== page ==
A large push for an eMLC SSD in a datacenter environment is around cost per GB and IOPS/Watt. We calculated a figure of 14,980 IOPS/watt in pure random 4K read at a queue depth of 32, dropping to 2,042 IOPS/watt if you instead look at steady 4K random write. This compared to 38,481 IOPS/watt read or 10,119 IOPS/watt write on the Micron P300 or 16,385 IOPS/watt read or 3,082 IOPS/watt write on the Toshiba. It really comes down to the needs of the business, finding the best blend of power to performance (or just straight performance) that factors in when buying the SSD or hard drive.
As we know, in enterprise environments, SSDs are more about sustained performance over the life of the drive than raw burst speeds. We’re also seeing a shift from more expensive SLC SSDs to cost effective eMLC SSDs as enterprise users look for the ideal spot on their performance/TCO curve. The industry has made it clear that eMLC NAND has the staying power to live in data centers and Samsung further backs this message with their SM825 boasting 7,000 TBW in the 400GB capacity.
With the move to eMLC comes an expected drop in performance when compared to SSDs using SLC NAND. To Samsung’s credit, they mitigate this to the extent that they can by selecting the best NAND from their fabs. They also use their own processor and have engineers to build custom firmware, so the package as a whole works in concert, which means better performance, reliability and compatibility. In our testing we found the SM825 to offer most of the performance of an SLC SSD in several situations. In Database and File Server profiles the SM825 trailed the SLC Toshiba MKx001GRZB by 25% and 22.9% respectively. In the read-intensive Webserver profile and workstation scenario, the SM825 trailed by greater amounts working out to 49.6% and 75.5%, but to be fair, this SSD isn’t engineered for that particular workload.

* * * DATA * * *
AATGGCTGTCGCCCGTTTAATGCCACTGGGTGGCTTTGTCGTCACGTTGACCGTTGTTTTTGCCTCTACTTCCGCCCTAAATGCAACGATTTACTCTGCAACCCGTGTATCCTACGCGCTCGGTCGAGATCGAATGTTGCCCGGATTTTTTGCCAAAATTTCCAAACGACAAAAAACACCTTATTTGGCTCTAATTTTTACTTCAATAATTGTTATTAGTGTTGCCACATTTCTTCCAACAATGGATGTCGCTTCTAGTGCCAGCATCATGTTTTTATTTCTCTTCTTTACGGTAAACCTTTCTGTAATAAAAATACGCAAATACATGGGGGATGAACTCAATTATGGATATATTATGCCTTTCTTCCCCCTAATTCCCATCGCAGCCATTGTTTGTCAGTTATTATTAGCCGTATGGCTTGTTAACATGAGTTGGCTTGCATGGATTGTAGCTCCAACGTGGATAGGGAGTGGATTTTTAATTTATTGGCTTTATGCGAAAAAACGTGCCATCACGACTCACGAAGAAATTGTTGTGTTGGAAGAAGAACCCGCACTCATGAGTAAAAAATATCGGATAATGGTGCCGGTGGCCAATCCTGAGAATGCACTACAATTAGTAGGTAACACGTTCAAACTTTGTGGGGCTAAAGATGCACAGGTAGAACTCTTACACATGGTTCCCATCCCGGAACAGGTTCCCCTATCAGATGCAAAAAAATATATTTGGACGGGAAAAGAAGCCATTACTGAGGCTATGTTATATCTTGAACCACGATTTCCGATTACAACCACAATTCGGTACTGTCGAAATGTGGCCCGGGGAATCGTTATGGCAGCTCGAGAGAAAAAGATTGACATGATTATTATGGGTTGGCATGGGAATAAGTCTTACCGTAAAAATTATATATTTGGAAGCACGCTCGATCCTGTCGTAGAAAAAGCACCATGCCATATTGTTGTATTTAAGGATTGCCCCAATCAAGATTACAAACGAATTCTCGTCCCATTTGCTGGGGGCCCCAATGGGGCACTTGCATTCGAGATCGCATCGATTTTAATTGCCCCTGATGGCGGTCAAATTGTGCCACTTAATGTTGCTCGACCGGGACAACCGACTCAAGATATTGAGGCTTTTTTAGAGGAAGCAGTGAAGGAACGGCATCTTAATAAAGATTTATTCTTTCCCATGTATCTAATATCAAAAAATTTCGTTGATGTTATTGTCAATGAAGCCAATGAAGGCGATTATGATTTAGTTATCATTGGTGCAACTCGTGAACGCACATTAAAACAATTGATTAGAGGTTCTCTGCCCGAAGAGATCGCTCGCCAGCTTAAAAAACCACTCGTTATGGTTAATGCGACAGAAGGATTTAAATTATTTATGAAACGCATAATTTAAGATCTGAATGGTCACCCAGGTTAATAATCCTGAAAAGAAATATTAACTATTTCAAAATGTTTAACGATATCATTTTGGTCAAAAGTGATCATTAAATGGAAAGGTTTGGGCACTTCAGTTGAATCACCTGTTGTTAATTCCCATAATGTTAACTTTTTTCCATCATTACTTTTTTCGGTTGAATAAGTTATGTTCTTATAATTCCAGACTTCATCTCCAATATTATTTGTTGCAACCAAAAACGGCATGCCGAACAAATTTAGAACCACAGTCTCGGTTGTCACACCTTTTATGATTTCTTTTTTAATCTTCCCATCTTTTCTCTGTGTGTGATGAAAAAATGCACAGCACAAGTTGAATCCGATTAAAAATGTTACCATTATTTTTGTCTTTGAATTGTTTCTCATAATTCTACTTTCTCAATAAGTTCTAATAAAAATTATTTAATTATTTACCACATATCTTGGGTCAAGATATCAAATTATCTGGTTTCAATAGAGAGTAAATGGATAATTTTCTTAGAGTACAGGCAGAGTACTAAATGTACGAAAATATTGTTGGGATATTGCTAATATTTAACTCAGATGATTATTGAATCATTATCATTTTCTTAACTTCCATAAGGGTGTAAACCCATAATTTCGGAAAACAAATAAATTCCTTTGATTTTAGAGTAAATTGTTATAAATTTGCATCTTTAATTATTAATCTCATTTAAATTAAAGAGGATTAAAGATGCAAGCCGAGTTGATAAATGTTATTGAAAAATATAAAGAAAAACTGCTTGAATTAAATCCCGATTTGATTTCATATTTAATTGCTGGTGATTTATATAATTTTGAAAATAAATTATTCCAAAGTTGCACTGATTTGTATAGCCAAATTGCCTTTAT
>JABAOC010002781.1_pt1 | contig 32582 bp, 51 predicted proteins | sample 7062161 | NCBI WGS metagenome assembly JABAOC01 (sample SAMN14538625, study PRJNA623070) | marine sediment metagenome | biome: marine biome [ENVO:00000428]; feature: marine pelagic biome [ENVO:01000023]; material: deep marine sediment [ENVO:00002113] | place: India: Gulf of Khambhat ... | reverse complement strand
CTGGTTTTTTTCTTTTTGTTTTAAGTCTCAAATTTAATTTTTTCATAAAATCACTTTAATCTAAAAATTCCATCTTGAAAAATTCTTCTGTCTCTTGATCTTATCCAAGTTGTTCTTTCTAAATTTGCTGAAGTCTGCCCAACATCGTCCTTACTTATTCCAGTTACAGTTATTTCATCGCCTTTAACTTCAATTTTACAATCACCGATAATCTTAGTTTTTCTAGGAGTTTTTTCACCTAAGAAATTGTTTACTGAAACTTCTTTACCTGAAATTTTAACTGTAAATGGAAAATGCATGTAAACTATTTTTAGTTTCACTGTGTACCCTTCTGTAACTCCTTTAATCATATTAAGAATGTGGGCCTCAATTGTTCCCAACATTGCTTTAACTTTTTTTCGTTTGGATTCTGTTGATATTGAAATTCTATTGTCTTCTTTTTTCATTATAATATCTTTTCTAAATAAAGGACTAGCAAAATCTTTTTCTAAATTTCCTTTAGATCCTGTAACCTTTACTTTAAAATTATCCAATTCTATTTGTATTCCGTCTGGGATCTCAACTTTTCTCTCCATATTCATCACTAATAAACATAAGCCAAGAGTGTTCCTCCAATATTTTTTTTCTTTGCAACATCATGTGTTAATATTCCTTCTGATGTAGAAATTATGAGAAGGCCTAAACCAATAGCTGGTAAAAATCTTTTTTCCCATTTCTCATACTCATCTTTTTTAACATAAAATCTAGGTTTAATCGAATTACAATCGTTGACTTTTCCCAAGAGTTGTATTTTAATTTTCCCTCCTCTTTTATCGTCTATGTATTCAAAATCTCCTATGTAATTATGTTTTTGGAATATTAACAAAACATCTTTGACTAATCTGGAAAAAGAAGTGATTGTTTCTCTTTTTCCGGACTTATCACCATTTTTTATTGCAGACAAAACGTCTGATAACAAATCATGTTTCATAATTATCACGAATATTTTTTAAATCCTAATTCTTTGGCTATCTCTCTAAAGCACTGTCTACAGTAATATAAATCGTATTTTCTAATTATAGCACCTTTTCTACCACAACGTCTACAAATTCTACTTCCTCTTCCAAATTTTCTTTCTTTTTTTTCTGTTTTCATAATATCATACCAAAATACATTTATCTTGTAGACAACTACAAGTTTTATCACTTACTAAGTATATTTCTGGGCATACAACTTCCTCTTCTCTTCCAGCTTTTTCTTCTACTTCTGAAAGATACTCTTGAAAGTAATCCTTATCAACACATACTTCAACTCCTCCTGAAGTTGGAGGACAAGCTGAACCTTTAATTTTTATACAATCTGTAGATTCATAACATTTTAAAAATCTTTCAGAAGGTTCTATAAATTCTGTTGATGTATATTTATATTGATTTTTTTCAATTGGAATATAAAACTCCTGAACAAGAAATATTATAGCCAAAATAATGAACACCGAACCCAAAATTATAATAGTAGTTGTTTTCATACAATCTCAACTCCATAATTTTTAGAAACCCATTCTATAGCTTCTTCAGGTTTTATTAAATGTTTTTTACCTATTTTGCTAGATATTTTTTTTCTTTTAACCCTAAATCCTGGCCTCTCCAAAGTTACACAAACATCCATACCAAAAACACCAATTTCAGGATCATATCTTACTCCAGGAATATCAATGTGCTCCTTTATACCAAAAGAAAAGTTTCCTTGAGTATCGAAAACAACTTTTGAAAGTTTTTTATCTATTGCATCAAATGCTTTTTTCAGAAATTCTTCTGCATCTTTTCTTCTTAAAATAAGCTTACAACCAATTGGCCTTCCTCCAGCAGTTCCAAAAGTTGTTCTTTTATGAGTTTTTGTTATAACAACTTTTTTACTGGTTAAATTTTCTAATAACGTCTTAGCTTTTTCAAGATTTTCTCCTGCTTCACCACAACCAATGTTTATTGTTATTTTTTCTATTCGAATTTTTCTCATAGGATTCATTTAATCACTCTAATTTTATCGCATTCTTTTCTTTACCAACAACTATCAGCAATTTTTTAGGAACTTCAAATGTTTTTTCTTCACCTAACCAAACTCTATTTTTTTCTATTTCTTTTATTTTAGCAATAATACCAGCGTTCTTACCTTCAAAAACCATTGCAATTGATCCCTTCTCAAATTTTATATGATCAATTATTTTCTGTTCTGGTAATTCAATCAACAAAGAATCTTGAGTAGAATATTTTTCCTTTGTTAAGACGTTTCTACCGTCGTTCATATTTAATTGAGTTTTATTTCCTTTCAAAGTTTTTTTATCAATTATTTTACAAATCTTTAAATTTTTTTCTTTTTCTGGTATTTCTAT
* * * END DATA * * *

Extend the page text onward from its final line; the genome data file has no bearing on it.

At the start of this review we mentioned the primary targe market for this drive is enterprise. As more hours and TBs get logged on SSDs, buyers are able to figure out what drive best fits their usage scenarios; be it MLC, eMLC, or SLC. With huge price gaps seperating each, it makes a great deal of sense to get the one that best fits your TCO model. The Samsung SSD SM825 equipped with eMLC NAND is able to fit the bill of a write-inteinsive enterprise-grade SSD but still comes in at a much lower price-point compared to its SLC competition. For businesses that fit the model of speed/usage, buying this drives makes sense, in other situations it does not.
- Complete in-house solution
- Strong 10K IOPS steady-state random 4K
- 7,000TBW from 400GB model
- Slower SATA 3.0Gb/s read speeds give up speed in read-heavy scenarios compared to SAS and SATA 6.0Gb/s SLC SSDs
Given the data center usage scenario for which the Samsung SM825 SSD was created, the drive held up well, delivering nearly 10,000 IOPS in steady state random 4K testing. The lower cost eMLC and SATA interface highlight the value proposition, while Samsung’s own NAND, controller, cache DRAM and custom firmware drive solid performance, reliability and compatibility — all things that matter a great deal given the long duty life expected for this SSD. The SM825 ends up providing a great mix of features and will surely make many a shortlist as enterprise buyers look to save more money by fitting more targeted SSDs in specific use scenarios.